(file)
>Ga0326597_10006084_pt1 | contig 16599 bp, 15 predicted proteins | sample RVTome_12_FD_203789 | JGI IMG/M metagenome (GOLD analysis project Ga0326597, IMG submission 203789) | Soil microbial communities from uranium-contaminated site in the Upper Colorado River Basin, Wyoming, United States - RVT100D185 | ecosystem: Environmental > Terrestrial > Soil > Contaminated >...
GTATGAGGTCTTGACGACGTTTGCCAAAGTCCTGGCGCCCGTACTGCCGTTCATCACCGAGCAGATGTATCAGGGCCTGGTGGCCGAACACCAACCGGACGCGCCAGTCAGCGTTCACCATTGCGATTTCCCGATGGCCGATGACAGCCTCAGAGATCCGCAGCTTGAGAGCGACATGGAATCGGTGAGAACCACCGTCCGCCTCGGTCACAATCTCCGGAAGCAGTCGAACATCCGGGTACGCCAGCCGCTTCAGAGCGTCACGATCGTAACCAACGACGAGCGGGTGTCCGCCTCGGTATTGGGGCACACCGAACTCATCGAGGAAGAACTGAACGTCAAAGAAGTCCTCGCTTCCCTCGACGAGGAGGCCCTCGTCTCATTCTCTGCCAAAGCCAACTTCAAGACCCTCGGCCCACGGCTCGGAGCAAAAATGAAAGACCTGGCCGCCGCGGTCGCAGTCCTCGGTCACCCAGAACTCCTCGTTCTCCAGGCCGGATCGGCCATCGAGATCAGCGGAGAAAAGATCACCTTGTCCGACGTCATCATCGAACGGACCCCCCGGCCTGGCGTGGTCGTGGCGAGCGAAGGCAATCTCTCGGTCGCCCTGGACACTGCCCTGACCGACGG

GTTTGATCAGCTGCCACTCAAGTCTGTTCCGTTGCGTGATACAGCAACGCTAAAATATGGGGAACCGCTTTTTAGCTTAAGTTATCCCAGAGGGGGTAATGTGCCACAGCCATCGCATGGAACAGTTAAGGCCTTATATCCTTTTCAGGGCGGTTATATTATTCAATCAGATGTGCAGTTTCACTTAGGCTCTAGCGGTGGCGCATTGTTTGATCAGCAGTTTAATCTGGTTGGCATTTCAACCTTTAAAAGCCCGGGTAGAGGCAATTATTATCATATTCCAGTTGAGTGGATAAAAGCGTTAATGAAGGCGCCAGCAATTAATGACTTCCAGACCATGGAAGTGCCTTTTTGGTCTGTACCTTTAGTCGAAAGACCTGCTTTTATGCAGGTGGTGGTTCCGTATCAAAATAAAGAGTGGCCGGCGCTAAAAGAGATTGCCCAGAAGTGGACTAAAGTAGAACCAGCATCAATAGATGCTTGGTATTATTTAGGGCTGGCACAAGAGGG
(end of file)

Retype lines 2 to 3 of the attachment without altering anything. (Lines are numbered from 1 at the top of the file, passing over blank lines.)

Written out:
GTATGAGGTCTTGACGACGTTTGCCAAAGTCCTGGCGCCCGTACTGCCGTTCATCACCGAGCAGATGTATCAGGGCCTGGTGGCCGAACACCAACCGGACGCGCCAGTCAGCGTTCACCATTGCGATTTCCCGATGGCCGATGACAGCCTCAGAGATCCGCAGCTTGAGAGCGACATGGAATCGGTGAGAACCACCGTCCGCCTCGGTCACAATCTCCGGAAGCAGTCGAACATCCGGGTACGCCAGCCGCTTCAGAGCGTCACGATCGTAACCAACGACGAGCGGGTGTCCGCCTCGGTATTGGGGCACACCGAACTCATCGAGGAAGAACTGAACGTCAAAGAAGTCCTCGCTTCCCTCGACGAGGAGGCCCTCGTCTCATTCTCTGCCAAAGCCAACTTCAAGACCCTCGGCCCACGGCTCGGAGCAAAAATGAAAGACCTGGCCGCCGCGGTCGCAGTCCTCGGTCACCCAGAACTCCTCGTTCTCCAGGCCGGATCGGCCATCGAGATCAGCGGAGAAAAGATCACCTTGTCCGACGTCATCATCGAACGGACCCCCCGGCCTGGCGTGGTCGTGGCGAGCGAAGGCAATCTCTCGGTCGCCCTGGACACTGCCCTGACCGACGG

GTTTGATCAGCTGCCACTCAAGTCTGTTCCGTTGCGTGATACAGCAACGCTAAAATATGGGGAACCGCTTTTTAGCTTAAGTTATCCCAGAGGGGGTAATGTGCCACAGCCATCGCATGGAACAGTTAAGGCCTTATATCCTTTTCAGGGCGGTTATATTATTCAATCAGATGTGCAGTTTCACTTAGGCTCTAGCGGTGGCGCATTGTTTGATCAGCAGTTTAATCTGGTTGGCATTTCAACCTTTAAAAGCCCGGGTAGAGGCAATTATTATCATATTCCAGTTGAGTGGATAAAAGCGTTAATGAAGGCGCCAGCAATTAATGACTTCCAGACCATGGAAGTGCCTTTTTGGTCTGTACCTTTAGTCGAAAGACCTGCTTTTATGCAGGTGGTGGTTCCGTATCAAAATAAAGAGTGGCCGGCGCTAAAAGAGATTGCCCAGAAGTGGACTAAAGTAGAACCAGCATCAATAGATGCTTGGTATTATTTAGGGCTGGCACAAGAGGG